# Estimating Taxon-Environment Relationships: Environmental Limits

## Environmental Limits

Taxon-environment relationships expressed in terms of *environmental limits* attempt to capture the maximum or the minimum level of an environmental variable under which a taxon can persist. Environmental limits can be estimated by computing cumulative percentiles (CPs) from field data. An empirical CP is estimated for a given value of the environmental variable, *x _{0 }*, as follows (Equation 2):

*x _{i}*

_{ }<

*x*and I = 0 if

_{0}*x*

_{i}_{ }>

*x*, and other variables are as defined in Equation 1 (see the Central Tendencies link to in the Quick Links box). For presence/absence data, the numerator is the number of occurrences of taxon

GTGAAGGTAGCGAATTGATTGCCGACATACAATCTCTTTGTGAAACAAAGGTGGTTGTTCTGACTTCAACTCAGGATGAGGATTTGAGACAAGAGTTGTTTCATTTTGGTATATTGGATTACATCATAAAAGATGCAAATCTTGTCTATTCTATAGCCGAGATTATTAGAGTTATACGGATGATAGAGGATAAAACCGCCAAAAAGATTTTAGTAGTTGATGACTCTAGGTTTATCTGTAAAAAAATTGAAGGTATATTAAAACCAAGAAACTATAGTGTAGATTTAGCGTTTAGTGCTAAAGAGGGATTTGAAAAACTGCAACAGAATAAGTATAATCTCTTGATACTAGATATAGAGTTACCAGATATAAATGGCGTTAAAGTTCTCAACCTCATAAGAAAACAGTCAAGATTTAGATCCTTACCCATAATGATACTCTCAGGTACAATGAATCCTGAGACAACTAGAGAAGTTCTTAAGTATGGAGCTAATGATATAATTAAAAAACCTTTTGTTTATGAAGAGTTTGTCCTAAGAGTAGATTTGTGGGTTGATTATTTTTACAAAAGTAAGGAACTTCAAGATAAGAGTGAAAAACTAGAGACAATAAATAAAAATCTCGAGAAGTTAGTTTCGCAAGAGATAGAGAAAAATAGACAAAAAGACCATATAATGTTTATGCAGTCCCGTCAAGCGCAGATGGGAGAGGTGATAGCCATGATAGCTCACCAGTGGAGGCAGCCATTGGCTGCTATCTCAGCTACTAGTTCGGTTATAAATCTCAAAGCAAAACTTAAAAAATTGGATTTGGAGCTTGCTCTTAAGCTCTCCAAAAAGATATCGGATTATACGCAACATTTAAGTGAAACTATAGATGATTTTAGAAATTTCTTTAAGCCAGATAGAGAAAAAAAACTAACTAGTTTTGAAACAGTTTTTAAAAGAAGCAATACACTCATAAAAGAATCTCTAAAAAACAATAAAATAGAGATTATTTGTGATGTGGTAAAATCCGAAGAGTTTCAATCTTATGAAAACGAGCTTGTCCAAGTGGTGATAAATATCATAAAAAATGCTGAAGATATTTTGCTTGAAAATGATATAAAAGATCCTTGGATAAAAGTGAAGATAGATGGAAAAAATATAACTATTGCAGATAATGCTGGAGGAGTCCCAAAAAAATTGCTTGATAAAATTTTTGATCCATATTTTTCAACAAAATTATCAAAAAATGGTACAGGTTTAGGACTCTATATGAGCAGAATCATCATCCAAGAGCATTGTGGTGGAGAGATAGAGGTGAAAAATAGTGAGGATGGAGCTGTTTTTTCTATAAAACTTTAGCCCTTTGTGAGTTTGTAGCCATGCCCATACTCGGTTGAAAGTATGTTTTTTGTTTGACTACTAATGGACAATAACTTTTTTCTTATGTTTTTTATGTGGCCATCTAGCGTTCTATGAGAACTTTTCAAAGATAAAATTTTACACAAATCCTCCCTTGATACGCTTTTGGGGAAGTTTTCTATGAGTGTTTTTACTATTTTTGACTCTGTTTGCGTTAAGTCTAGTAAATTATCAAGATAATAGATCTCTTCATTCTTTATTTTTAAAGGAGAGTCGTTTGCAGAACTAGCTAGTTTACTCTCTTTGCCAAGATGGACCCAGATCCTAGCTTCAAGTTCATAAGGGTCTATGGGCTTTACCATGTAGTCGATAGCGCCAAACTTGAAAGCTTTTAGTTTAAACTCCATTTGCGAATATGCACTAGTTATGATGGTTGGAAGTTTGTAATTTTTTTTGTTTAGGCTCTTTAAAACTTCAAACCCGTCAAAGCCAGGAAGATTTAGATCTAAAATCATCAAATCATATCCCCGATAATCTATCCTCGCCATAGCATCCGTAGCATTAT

_{0 }*j*at sites in which the value of the environmental variable is less than the cutoff value, and the denominator is the total number of occurrences of taxon

*j*. Plots of CP as a function of

*x*are shown in Figure 4 for two genera. An environmental limit would be estimated by fixing CP at a prescribed value and then computing the

_{0}*x*that corresponds to that value of CP for each taxon. Then,

_{0}*x*quantifies the limiting conditions for that taxon. To estimate the maximum level of an environmental variable under which a taxon could persist, CP would be fixed at a relatively high value (e.g., 0.75).

_{0 }